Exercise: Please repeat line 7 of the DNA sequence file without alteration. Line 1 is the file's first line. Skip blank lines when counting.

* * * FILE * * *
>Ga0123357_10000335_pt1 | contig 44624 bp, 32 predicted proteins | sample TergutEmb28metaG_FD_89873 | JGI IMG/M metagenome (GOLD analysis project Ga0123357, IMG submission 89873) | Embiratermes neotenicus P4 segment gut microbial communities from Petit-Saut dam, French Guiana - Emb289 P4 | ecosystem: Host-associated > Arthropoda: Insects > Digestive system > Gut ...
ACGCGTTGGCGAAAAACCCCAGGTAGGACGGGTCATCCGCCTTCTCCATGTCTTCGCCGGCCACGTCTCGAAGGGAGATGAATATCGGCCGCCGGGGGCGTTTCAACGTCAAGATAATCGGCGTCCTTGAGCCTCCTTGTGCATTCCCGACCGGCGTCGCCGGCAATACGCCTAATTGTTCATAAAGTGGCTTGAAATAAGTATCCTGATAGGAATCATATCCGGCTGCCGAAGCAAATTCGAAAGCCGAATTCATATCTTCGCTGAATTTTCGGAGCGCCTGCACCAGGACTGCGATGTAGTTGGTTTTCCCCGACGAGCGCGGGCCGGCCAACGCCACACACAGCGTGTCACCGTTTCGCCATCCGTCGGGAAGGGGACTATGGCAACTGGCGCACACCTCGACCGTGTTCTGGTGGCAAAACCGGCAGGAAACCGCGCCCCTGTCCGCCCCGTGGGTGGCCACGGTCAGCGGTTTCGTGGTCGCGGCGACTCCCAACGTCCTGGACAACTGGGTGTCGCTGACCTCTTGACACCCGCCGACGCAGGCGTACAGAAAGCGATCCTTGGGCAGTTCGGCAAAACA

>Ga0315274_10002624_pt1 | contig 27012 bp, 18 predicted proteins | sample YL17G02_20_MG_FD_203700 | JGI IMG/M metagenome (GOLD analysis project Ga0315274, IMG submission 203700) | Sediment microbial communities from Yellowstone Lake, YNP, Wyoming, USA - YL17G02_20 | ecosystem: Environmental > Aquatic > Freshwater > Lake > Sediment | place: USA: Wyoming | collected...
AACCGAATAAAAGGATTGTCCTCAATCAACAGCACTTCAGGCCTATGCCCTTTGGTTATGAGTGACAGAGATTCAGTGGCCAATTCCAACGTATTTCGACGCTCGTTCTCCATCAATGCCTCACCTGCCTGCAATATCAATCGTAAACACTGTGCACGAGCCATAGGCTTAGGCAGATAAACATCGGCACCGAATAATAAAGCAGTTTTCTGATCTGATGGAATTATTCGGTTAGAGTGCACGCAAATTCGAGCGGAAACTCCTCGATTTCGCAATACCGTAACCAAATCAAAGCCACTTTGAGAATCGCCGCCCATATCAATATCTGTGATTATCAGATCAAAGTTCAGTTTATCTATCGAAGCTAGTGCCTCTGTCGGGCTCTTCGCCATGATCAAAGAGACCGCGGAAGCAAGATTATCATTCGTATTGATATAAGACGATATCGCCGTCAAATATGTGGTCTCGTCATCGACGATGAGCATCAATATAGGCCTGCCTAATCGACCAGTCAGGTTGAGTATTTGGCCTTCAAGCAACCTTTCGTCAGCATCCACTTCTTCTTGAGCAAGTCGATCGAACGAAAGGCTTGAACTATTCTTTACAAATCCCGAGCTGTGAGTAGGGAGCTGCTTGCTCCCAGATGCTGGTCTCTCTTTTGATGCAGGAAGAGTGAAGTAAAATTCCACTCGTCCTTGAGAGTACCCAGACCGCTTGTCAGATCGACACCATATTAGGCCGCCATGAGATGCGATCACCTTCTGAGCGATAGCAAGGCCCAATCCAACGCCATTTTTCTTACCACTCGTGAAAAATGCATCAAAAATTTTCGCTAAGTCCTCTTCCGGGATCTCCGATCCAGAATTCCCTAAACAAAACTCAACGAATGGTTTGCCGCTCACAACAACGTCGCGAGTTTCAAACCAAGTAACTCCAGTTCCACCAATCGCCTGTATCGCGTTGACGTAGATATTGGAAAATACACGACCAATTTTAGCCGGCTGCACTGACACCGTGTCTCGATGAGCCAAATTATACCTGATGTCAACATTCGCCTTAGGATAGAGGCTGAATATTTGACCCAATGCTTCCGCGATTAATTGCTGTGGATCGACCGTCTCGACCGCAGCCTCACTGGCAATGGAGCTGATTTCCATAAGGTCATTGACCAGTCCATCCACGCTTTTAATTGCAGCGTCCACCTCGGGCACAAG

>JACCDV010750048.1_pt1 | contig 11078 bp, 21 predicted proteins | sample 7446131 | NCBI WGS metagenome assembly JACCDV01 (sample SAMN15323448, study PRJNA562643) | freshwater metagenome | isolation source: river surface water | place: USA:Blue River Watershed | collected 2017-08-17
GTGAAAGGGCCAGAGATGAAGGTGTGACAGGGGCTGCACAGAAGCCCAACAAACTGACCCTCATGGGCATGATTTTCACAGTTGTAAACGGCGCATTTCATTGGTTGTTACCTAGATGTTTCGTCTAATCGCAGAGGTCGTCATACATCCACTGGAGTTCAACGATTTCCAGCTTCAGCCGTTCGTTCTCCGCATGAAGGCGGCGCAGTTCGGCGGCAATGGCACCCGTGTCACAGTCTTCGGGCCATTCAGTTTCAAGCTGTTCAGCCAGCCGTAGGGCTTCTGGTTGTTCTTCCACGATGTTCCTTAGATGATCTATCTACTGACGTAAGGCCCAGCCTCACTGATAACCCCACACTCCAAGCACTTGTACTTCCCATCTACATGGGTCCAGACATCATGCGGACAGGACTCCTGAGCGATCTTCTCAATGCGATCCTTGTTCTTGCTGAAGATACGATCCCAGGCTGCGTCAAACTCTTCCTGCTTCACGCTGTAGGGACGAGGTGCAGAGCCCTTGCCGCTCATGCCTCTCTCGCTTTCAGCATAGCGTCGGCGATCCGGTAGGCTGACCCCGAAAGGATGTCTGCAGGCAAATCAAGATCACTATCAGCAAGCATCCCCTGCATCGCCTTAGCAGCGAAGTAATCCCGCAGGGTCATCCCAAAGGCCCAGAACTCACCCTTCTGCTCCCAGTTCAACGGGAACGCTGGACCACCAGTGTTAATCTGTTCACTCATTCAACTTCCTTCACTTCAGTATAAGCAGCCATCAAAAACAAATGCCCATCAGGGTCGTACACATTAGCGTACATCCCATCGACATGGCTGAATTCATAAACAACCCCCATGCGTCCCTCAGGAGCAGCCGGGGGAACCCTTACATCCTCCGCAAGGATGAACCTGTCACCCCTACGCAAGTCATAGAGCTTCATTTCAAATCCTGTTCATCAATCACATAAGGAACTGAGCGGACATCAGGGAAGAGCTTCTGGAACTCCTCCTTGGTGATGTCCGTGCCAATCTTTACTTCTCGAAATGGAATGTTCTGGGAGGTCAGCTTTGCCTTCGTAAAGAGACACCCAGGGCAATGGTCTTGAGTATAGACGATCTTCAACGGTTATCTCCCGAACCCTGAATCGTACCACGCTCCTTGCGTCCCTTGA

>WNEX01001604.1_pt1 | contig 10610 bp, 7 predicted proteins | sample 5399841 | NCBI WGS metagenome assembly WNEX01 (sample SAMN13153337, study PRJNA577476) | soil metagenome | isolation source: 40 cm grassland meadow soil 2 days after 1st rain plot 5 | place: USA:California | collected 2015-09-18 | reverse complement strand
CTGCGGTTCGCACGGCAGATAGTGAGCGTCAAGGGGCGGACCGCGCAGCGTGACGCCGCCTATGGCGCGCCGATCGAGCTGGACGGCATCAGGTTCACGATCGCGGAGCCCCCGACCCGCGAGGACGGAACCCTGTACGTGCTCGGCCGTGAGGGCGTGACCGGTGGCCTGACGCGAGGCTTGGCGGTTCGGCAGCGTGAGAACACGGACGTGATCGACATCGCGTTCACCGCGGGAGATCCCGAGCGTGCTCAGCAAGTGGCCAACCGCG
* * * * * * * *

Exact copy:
>WNEX01001604.1_pt1 | contig 10610 bp, 7 predicted proteins | sample 5399841 | NCBI WGS metagenome assembly WNEX01 (sample SAMN13153337, study PRJNA577476) | soil metagenome | isolation source: 40 cm grassland meadow soil 2 days after 1st rain plot 5 | place: USA:California | collected 2015-09-18 | reverse complement strand